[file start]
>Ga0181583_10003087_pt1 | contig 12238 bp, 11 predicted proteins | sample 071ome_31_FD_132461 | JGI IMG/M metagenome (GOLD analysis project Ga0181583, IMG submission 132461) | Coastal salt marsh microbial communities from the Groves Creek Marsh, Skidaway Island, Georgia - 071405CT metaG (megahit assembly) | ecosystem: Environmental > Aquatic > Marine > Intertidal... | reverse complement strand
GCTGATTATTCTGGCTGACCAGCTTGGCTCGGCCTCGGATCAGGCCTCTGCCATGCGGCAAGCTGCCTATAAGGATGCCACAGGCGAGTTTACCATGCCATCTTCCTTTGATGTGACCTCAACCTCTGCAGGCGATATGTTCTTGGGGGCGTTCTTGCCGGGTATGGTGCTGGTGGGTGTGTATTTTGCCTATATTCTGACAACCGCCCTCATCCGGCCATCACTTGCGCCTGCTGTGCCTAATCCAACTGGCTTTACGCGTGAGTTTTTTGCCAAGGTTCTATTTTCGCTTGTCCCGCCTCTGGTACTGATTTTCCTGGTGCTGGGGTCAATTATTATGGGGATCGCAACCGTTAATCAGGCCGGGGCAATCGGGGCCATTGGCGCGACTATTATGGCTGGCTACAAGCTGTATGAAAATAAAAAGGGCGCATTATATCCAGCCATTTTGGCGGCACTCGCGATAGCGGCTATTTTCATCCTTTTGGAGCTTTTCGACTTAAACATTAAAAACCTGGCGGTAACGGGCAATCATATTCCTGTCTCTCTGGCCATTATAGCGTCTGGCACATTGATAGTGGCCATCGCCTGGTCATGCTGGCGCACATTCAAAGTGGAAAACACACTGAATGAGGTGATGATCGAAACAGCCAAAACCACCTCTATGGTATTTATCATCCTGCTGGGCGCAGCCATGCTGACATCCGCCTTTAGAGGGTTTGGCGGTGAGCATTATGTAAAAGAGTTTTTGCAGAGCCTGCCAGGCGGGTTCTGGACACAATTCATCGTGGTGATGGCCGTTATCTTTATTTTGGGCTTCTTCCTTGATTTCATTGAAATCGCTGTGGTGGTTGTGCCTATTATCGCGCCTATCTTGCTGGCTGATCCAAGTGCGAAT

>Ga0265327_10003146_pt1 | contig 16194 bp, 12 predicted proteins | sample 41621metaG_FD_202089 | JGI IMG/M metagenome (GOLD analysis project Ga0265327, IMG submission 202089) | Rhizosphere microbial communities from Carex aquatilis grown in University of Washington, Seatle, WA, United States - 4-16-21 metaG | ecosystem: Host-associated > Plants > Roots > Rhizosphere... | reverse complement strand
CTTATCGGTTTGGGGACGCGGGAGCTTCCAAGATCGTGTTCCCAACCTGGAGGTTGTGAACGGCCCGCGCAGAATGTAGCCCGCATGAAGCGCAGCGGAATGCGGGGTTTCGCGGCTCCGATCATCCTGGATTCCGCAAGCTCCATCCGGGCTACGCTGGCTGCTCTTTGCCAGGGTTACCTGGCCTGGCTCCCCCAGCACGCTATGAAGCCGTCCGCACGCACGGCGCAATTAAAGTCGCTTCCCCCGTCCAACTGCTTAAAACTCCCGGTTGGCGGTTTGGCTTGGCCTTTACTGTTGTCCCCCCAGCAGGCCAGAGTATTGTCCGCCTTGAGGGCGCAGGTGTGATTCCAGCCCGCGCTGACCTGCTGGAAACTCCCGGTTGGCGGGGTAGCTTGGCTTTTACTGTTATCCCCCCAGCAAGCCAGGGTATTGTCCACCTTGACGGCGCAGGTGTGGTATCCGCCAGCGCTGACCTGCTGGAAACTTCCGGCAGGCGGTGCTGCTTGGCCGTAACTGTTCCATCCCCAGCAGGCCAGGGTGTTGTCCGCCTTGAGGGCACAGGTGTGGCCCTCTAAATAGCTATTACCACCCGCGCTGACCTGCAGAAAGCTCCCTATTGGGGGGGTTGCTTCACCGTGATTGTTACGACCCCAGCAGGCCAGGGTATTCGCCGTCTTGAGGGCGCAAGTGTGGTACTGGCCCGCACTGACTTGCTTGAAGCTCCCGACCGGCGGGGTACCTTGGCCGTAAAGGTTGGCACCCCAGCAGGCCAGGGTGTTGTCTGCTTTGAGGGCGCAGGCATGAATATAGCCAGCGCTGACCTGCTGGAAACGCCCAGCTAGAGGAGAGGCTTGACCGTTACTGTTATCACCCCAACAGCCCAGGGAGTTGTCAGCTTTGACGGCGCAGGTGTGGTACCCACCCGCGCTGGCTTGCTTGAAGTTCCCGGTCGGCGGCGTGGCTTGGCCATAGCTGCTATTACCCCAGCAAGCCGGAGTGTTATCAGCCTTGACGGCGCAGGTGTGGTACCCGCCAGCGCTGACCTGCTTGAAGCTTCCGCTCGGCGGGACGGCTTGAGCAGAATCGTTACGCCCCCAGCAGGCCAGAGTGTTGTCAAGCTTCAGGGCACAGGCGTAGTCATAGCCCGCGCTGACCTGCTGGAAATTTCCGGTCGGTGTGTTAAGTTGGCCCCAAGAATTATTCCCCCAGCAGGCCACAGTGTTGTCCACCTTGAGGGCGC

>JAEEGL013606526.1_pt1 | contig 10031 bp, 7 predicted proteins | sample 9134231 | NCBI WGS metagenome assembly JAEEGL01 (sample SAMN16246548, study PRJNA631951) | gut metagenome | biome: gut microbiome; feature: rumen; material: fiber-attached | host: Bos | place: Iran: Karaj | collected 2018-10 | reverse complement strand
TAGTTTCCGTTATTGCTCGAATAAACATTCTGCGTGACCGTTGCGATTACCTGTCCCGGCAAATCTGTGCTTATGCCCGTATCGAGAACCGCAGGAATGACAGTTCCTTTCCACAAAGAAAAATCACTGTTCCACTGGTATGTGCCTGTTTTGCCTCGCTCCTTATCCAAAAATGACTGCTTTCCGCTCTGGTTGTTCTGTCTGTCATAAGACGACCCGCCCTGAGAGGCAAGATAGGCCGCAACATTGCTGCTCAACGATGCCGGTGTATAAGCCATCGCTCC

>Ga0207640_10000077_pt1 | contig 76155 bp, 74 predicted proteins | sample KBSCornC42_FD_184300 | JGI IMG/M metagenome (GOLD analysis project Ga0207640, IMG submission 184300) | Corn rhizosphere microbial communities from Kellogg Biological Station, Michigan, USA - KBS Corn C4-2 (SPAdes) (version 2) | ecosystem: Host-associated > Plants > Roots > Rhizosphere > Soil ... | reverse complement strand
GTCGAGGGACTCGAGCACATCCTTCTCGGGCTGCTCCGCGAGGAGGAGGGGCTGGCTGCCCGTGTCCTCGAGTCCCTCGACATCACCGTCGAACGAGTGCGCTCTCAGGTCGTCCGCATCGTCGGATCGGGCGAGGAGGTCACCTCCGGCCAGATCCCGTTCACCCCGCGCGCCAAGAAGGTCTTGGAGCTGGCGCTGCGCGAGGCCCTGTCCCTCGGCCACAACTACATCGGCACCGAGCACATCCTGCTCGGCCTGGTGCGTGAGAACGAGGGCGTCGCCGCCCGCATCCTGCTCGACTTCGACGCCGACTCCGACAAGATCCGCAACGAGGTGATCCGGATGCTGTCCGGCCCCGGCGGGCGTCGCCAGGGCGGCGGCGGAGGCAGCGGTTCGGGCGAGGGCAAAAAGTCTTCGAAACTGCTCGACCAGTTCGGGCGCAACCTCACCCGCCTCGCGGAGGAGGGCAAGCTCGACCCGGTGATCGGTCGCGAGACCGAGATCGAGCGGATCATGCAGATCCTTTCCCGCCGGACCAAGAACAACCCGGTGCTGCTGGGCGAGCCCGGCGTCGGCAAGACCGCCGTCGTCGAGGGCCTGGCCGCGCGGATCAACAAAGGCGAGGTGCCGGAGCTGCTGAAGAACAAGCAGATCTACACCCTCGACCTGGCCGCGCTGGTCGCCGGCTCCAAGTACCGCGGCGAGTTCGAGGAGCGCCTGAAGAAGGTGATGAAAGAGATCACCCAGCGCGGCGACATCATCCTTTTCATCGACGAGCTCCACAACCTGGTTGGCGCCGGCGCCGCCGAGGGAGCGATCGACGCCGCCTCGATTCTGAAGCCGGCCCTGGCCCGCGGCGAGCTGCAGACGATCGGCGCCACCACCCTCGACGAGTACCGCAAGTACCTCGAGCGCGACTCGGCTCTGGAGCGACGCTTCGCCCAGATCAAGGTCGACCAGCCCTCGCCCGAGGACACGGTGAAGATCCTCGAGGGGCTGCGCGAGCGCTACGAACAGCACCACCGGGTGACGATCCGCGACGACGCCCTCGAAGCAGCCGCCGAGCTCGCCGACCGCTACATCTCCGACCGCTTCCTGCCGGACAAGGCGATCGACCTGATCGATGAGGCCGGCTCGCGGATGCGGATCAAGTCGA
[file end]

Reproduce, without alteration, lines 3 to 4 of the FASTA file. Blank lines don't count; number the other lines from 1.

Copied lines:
>Ga0265327_10003146_pt1 | contig 16194 bp, 12 predicted proteins | sample 41621metaG_FD_202089 | JGI IMG/M metagenome (GOLD analysis project Ga0265327, IMG submission 202089) | Rhizosphere microbial communities from Carex aquatilis grown in University of Washington, Seatle, WA, United States - 4-16-21 metaG | ecosystem: Host-associated > Plants > Roots > Rhizosphere... | reverse complement strand
CTTATCGGTTTGGGGACGCGGGAGCTTCCAAGATCGTGTTCCCAACCTGGAGGTTGTGAACGGCCCGCGCAGAATGTAGCCCGCATGAAGCGCAGCGGAATGCGGGGTTTCGCGGCTCCGATCATCCTGGATTCCGCAAGCTCCATCCGGGCTACGCTGGCTGCTCTTTGCCAGGGTTACCTGGCCTGGCTCCCCCAGCACGCTATGAAGCCGTCCGCACGCACGGCGCAATTAAAGTCGCTTCCCCCGTCCAACTGCTTAAAACTCCCGGTTGGCGGTTTGGCTTGGCCTTTACTGTTGTCCCCCCAGCAGGCCAGAGTATTGTCCGCCTTGAGGGCGCAGGTGTGATTCCAGCCCGCGCTGACCTGCTGGAAACTCCCGGTTGGCGGGGTAGCTTGGCTTTTACTGTTATCCCCCCAGCAAGCCAGGGTATTGTCCACCTTGACGGCGCAGGTGTGGTATCCGCCAGCGCTGACCTGCTGGAAACTTCCGGCAGGCGGTGCTGCTTGGCCGTAACTGTTCCATCCCCAGCAGGCCAGGGTGTTGTCCGCCTTGAGGGCACAGGTGTGGCCCTCTAAATAGCTATTACCACCCGCGCTGACCTGCAGAAAGCTCCCTATTGGGGGGGTTGCTTCACCGTGATTGTTACGACCCCAGCAGGCCAGGGTATTCGCCGTCTTGAGGGCGCAAGTGTGGTACTGGCCCGCACTGACTTGCTTGAAGCTCCCGACCGGCGGGGTACCTTGGCCGTAAAGGTTGGCACCCCAGCAGGCCAGGGTGTTGTCTGCTTTGAGGGCGCAGGCATGAATATAGCCAGCGCTGACCTGCTGGAAACGCCCAGCTAGAGGAGAGGCTTGACCGTTACTGTTATCACCCCAACAGCCCAGGGAGTTGTCAGCTTTGACGGCGCAGGTGTGGTACCCACCCGCGCTGGCTTGCTTGAAGTTCCCGGTCGGCGGCGTGGCTTGGCCATAGCTGCTATTACCCCAGCAAGCCGGAGTGTTATCAGCCTTGACGGCGCAGGTGTGGTACCCGCCAGCGCTGACCTGCTTGAAGCTTCCGCTCGGCGGGACGGCTTGAGCAGAATCGTTACGCCCCCAGCAGGCCAGAGTGTTGTCAAGCTTCAGGGCACAGGCGTAGTCATAGCCCGCGCTGACCTGCTGGAAATTTCCGGTCGGTGTGTTAAGTTGGCCCCAAGAATTATTCCCCCAGCAGGCCACAGTGTTGTCCACCTTGAGGGCGC